Simon chuckled. “I think I’ve got a pen and some paper in the infirmary,” he said, standing up. “Don’t start without me.” He walked out the other way.
As Simon’s footsteps echoed up the stairs, Jayne leaned against River slightly and said, “So you think Mal might take on the idea of a debating club?” He grinned. “You know, all them rules and regulations you were talking about – might make it easier for him to tell us what to do.”
She swatted him with the flat of her hand. “I think the Captain would be an excellent debater. He would be able to put his case clearly and succinctly.”
“Yeah, then threaten anyone who disagreed with the airlock.”
“Threaten who with the airlock?” Mal asked, stepping down into the galley, Freya right behind him.
“Anyone as didn’t do what you said, Mal,” Jayne explained.
“Sounds about right.” He looked at his albatross. “How’d you get onto this subject in the first place?”
River smiled. “Zoe has to give a speech. Tonight.”
“And we’re gonna write it,” Jayne added.
Mal laughed out loud and rubbed his hands together. “Sounds like a plan.”
“Better than the one about the bank, anyway,” Freya muttered, but nobody heard. She exhaled with meaning.
“I feel ridiculous,” Zoe said for the tenth time.
“You look wonderful,” Hank said for the eleventh.
They were outside the Town Hall, and they could hear the clock above gearing up to strike 6.00 pm.
Zoe smoothed the dark tan dress Kaylee had finally persuaded her to buy down her thighs, wishing it was her normal pants. Wishing she had her gun on her. Wishing she was just somewhere else entirely.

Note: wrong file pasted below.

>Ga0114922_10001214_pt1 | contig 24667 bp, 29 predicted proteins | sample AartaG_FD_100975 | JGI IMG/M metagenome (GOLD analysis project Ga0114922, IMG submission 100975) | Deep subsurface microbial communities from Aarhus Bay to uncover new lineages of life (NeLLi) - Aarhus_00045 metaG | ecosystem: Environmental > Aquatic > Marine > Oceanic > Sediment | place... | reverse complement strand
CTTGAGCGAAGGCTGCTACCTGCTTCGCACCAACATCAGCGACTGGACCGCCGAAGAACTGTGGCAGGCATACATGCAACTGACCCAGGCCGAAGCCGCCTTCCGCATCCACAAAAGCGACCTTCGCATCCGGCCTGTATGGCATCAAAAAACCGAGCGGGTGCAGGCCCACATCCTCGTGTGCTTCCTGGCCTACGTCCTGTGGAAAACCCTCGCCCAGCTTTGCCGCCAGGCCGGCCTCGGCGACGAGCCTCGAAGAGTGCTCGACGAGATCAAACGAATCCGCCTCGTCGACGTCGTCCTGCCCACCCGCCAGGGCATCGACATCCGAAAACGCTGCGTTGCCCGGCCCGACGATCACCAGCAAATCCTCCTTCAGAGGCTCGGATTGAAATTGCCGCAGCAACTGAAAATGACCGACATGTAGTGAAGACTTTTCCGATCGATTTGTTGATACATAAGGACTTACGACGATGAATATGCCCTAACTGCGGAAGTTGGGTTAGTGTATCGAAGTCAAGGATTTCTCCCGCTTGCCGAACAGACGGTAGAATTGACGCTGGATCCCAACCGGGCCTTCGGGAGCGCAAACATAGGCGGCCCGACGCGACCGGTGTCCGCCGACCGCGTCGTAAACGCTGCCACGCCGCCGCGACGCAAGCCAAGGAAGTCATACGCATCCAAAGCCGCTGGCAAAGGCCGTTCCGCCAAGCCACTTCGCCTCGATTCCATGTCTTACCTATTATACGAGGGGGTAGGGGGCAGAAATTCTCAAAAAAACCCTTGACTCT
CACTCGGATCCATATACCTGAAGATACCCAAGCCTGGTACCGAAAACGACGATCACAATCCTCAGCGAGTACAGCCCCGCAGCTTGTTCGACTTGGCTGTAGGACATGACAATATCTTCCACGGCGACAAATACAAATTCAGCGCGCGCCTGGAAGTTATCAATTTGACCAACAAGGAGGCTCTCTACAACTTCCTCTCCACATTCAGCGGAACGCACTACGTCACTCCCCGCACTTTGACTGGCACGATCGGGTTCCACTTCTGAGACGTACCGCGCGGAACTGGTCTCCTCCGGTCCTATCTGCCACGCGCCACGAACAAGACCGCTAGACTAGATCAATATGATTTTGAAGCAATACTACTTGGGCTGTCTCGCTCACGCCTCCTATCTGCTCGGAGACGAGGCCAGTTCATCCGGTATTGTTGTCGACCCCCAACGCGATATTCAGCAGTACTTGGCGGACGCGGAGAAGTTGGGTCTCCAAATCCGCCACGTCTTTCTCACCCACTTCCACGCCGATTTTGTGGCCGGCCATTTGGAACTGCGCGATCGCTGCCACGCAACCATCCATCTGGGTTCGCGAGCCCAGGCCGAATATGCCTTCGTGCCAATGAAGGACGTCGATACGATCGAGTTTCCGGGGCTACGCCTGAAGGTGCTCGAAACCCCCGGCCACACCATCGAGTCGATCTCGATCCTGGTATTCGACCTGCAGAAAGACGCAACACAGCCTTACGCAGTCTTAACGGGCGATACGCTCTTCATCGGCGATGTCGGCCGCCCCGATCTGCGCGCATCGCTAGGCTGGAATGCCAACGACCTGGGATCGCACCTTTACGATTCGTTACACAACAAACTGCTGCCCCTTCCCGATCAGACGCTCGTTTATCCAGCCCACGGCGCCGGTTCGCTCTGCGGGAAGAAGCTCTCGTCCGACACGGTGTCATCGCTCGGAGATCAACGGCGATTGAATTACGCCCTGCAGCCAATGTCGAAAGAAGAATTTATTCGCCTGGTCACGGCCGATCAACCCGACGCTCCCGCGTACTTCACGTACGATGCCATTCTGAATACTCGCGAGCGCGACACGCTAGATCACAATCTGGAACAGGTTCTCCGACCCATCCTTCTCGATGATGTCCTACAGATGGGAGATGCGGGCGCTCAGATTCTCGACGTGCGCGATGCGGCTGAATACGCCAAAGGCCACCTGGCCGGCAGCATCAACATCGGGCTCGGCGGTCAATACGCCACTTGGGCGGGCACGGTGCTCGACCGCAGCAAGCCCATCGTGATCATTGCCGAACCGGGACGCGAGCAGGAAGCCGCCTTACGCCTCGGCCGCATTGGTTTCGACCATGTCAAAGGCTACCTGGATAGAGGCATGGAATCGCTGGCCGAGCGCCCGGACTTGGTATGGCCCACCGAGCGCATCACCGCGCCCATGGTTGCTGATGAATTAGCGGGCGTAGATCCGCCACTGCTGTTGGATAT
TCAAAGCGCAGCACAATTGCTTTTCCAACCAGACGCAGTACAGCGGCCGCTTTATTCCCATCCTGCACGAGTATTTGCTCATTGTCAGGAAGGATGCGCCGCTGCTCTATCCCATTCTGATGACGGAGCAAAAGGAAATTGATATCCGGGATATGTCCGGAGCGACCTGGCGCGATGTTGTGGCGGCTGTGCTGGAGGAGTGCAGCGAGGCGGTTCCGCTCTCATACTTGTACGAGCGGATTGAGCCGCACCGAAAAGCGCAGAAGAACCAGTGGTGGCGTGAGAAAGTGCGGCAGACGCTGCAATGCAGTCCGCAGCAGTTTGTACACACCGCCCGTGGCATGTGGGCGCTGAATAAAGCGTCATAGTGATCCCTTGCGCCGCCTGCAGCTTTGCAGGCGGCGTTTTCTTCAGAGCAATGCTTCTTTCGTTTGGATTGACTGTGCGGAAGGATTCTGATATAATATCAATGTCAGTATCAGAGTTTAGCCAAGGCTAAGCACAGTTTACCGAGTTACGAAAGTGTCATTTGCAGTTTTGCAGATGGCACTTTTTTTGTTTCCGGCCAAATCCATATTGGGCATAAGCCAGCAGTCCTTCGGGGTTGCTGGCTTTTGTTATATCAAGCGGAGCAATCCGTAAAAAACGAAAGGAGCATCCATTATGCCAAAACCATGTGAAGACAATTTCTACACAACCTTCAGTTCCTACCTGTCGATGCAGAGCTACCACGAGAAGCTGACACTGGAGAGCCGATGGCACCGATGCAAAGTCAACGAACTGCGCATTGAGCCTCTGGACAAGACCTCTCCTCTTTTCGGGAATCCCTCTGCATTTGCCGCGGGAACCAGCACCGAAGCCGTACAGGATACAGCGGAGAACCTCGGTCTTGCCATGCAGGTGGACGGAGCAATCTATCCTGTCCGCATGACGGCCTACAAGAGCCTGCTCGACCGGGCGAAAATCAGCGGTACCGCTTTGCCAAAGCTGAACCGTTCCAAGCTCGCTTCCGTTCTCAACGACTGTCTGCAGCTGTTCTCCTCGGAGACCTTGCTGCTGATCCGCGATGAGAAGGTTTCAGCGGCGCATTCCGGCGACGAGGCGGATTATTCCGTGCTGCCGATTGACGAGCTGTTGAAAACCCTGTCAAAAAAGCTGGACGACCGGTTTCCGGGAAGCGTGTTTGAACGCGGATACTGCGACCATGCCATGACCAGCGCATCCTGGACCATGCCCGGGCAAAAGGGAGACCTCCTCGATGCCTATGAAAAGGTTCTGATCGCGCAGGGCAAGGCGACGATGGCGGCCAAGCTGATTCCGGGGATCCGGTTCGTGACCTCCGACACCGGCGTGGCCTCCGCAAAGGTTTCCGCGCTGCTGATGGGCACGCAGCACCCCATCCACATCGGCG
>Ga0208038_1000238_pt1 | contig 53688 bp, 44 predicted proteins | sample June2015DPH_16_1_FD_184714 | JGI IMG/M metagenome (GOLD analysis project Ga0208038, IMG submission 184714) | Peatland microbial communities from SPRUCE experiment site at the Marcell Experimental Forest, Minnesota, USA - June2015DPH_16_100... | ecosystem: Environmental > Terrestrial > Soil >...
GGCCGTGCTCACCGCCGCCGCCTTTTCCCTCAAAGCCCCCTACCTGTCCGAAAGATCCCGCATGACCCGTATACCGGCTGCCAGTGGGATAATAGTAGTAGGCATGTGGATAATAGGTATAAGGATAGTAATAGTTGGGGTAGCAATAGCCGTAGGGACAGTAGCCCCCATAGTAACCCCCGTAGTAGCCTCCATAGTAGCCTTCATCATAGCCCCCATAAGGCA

“You should wear a dress more often,” Hank went on. “Shows off your great legs. Not, you know, too much of them, but enough so that everyone can see you have them. Great legs, I mean.” At her look he backpedalled a little. “Not that anyone else is going to see them. Apart from me.”
“At this rate, not even you.”
He smiled, taking her hands in his. “Honey, you’ll do fine. I’ll be in the audience, backing you up. And Mal and Frey’ll be there, giving you moral support. Jayne said he’d be along too, so River could watch through his eyes. And Kaylee said she would, but she’s got that part to bed down before supper.”
“I know, Hank. I was there when she said it.”
He chuckled. “Of course you were. I just wasn’t sure you were taking it in.”
She was about to make a sharp retort, some comment on the fact that she was perfectly capable of doing more than one thing at once, when she saw the warmth in his grey eyes, the love shining clearly through. “I went through a war,” she eventually said, her voice quiet enough that he had to strain to hear. “A peace that ain’t been peaceful more than a week at a time. Seen things happen a body shouldn’t be made to see, and I've come through the other side. Yet this … knowing I have to stand up in front of a load of strangers and give a speech I didn’t write …”
He squeezed her hands, feeling the wedding ring on her finger pressing into his palm. “Zoe, it’s alright to be scared. I am. All the time.”
“I'm not you.”
“Which is a good thing, otherwise it’d be icky and would’ve been really messy when Ben was born.” He grinned. “You’re so much stronger than me. And I know you’ve never shown anyone fear in your life. Not even Mal.”